The emotional impact of screening for lung cancer

Bedford, Laura Elizabeth (2017) The emotional impact of screening for lung cancer. PhD thesis, University of Nottingham.

[img] PDF (Thesis - as examined) - Repository staff only until 15 December 2019. Subsequently available to Repository staff only - Requires a PDF viewer such as GSview, Xpdf or Adobe Acrobat Reader
Download (10MB)

Abstract

Lung cancer is the most commonly diagnosed cancer and the most common cause of cancer related death worldwide. Population-based lung cancer screening programmes have been initiated in the USA and could soon be implemented in other countries. The overarching purpose of this thesis was to explore the emotional impact of lung cancer screening. The research was conducted as part of a clinical trial that was investigating the effectiveness of a blood autoantibody test, EarlyCDT®-Lung, in identifying individuals at the risk of lung cancer.

A systematic review was conducted that aimed to identify factors associated with the emotional impact of screening for lung cancer. Participants with indeterminate test results, current smokers and females were more likely to experience negative non-specific and specific emotional outcomes. In addition to highlighting several key factors associated with higher levels of emotional distress following screening, factors that warranted further research were also identified. Such factors included age, education level, marital status, ethnic origin, and perceived risk of developing lung cancer. Finally, important methodological and theoretical limitations in the literature were identified. One key methodological limitation was that no studies measured positive emotional outcomes.

A longitudinal study was conducted exploring the impact of lung cancer screening on positive affect, negative affect, lung cancer worry and distress specific to screening for lung cancer. Participants from each of the EarlyCDT®-positive, EarlyCDT®-negative, and control groups completed questionnaires containing emotional outcome measures at pre-randomisation and then at one, three, six and 12 months post randomisation. Scores for each outcome measure were described by groups over time and multilevel regression modelling was used to compare scores over time within and between groups. Results were reassuring as screening was found to have no clinically important impact on positive affect, negative affect, frequency of lung cancer worry or impact of lung cancer worry on mood and ability to perform daily activities. Although screening specific distress in the EarlyCDT®-positive group was significantly higher than that of the EarlyCDT®-negative group, it did reduce over time. Statistically significant and clinically important increases in the proportion of participants reporting anxiety about the results of future tests/treatments were identified. As a result of this finding, a further study was carried out to identify factors that could influence an individual’s level of anxiety about the results of future tests/treatment. Participants more at risk of reporting anxiety about the results of future tests/treatment were younger participants, non-white participants, current smokers and participants who did not own or have a mortgage on their home. Psychological variables associated with increased anxiety were: higher general anxiety scores, higher depression scores, higher negative affect scores, participants who reported that they were upset when they thought about their risk of lung cancer, participants who were worried about getting lung cancer, and those who reported the highest impact of lung cancer worry on mood and ability to perform daily activities.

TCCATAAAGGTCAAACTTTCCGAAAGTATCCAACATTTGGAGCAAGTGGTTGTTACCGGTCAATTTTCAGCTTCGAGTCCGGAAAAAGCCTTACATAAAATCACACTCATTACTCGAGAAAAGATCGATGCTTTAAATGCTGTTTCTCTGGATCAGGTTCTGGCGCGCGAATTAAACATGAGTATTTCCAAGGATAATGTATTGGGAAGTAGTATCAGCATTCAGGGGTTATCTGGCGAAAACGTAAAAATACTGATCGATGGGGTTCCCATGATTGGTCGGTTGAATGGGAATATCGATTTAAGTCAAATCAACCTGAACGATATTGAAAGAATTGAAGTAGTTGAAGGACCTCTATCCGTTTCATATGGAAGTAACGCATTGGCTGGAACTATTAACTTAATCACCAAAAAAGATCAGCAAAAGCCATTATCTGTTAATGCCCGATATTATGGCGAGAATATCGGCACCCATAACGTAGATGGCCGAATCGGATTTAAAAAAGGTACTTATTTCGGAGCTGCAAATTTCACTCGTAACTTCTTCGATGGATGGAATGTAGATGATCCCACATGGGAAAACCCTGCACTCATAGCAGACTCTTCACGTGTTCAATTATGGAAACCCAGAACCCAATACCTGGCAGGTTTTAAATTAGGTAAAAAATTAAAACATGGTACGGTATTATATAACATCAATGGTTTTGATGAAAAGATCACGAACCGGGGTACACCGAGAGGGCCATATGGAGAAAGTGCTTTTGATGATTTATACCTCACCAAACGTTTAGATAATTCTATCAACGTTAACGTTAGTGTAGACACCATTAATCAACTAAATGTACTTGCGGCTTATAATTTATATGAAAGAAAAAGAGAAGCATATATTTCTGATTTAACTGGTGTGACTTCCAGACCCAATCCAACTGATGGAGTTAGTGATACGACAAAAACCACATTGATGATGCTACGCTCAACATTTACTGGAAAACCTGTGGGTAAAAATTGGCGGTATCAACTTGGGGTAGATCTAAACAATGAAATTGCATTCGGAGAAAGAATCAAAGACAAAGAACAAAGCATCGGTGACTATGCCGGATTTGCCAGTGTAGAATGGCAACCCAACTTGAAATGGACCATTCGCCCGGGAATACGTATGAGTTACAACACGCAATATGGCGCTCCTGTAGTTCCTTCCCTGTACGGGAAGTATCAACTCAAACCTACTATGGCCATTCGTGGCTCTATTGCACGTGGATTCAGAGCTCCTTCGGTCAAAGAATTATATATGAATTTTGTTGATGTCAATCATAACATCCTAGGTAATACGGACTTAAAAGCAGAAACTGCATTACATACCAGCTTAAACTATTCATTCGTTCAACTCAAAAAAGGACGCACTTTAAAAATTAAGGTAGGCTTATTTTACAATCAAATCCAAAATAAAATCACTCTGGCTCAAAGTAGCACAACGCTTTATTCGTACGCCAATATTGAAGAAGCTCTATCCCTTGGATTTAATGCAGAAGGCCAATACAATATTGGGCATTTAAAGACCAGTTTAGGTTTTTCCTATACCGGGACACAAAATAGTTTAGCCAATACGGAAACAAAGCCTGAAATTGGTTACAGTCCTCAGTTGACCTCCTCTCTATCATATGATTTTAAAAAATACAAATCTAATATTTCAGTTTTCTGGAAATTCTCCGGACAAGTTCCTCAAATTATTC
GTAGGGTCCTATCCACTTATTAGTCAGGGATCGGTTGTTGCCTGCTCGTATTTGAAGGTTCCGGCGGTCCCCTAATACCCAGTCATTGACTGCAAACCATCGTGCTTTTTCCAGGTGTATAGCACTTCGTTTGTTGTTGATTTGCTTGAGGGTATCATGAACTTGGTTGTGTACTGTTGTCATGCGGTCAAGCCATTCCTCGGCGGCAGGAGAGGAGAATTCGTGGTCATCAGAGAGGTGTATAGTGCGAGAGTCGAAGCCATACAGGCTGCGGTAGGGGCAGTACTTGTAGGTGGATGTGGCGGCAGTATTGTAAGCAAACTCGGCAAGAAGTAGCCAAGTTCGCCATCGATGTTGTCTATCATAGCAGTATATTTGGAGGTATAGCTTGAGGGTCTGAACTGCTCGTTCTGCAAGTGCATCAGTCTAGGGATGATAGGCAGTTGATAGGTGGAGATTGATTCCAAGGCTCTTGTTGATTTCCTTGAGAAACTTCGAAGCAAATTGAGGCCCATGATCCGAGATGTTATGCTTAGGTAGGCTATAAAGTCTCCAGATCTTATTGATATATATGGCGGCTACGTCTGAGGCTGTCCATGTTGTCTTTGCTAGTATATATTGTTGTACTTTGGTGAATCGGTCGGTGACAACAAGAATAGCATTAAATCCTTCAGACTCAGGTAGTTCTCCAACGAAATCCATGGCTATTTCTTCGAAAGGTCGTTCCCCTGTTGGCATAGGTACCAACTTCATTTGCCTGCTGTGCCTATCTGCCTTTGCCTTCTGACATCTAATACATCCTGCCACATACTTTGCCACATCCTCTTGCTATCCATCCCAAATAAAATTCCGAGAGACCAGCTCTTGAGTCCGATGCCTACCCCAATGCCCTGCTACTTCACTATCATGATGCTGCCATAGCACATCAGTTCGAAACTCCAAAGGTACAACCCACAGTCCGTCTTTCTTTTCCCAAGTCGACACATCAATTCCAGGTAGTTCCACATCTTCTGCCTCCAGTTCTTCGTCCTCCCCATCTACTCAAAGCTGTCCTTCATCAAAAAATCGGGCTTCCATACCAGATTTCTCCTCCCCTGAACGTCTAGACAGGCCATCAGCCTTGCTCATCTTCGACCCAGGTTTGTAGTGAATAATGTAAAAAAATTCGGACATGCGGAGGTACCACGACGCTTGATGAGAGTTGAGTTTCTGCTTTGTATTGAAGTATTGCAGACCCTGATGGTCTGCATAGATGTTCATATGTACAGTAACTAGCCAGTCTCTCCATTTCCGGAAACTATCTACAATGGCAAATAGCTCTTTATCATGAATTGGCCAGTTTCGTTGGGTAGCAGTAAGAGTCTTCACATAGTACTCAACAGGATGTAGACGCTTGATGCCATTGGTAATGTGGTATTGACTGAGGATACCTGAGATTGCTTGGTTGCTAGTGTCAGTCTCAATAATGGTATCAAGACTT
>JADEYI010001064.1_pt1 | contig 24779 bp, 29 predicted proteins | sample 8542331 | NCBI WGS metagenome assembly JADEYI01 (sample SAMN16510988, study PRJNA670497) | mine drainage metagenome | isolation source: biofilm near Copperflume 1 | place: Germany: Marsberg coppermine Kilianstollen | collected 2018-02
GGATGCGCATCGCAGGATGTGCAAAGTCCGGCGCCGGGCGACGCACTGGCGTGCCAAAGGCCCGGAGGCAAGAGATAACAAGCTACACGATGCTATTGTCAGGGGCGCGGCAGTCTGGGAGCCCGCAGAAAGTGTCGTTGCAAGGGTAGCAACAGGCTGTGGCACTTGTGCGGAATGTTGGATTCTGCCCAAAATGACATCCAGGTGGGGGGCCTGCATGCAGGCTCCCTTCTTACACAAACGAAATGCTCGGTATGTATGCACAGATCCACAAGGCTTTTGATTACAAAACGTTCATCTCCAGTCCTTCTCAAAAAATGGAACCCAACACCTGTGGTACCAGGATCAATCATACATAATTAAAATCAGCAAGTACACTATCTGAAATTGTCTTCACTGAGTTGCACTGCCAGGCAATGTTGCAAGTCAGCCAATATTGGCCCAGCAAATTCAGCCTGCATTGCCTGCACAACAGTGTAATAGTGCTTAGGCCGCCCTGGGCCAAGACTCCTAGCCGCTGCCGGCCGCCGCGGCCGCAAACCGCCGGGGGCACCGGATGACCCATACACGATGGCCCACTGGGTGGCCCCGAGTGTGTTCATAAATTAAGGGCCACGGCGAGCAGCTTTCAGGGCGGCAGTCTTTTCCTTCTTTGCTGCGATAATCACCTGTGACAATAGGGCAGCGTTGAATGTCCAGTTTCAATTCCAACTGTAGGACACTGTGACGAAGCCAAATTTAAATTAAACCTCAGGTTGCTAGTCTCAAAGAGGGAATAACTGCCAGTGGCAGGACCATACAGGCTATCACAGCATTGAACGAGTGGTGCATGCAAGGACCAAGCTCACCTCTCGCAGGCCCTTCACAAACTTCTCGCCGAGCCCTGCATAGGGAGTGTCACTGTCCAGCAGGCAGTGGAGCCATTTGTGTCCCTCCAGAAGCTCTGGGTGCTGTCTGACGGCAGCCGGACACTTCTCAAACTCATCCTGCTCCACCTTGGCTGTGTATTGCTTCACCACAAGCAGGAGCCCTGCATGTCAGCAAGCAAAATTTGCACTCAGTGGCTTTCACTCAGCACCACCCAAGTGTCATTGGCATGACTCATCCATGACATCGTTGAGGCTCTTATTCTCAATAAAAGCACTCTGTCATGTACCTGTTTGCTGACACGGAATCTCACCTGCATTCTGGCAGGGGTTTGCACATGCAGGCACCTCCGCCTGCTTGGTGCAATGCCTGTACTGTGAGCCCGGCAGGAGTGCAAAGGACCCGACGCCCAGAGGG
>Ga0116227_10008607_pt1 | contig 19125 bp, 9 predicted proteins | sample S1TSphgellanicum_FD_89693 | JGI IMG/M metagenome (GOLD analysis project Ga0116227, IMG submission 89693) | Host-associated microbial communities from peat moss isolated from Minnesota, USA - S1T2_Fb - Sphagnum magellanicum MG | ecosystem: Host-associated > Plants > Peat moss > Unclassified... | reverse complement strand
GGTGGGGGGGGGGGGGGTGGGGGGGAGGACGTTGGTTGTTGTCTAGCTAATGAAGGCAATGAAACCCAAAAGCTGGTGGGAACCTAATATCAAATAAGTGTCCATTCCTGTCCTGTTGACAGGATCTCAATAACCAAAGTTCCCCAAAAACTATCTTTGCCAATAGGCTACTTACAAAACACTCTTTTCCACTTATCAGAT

The final chapter of this thesis presents the results of a randomised controlled trial embedded within the emotional outcomes study (described above), which evaluated the effect of timing of monetary incentives (£5 voucher sent with questionnaire vs. £5 voucher sent on receipt of questionnaire) on the following outcomes: study participation rates, questionnaire response rates over time, the number of reminders sent and the completeness of returned questionnaires over time. Previous research had found that monetary incentives were useful in increasing response rates in clinical trials. Results from this trial extended the evidence base by showing that the timing of monetary incentives makes no difference to the above outcomes.

In each chapter the findings of this thesis are discussed in terms of their contribution to knowledge. Recommendations for future research and clinical practice are also made within each chapter.

Item Type: Thesis (University of Nottingham only) (PhD)
Supervisors: Kendrick, Denise
Vedhara, Kavita
das Nair, Roshan
Robertson, John
Keywords: Lung cancer screening; Medical screening; Emotional outcomes study
Subjects: W Medicine and related subjects (NLM Classification) > WF Respiratory system
Faculties/Schools: UK Campuses > Faculty of Medicine and Health Sciences > School of Medicine
Item ID: 47077
Depositing User: Bedford, Laura
Date Deposited: 26 Apr 2018 14:37
Last Modified: 27 Apr 2018 20:42
URI: http://eprints.nottingham.ac.uk/id/eprint/47077

Actions (Archive Staff Only)

Edit View Edit View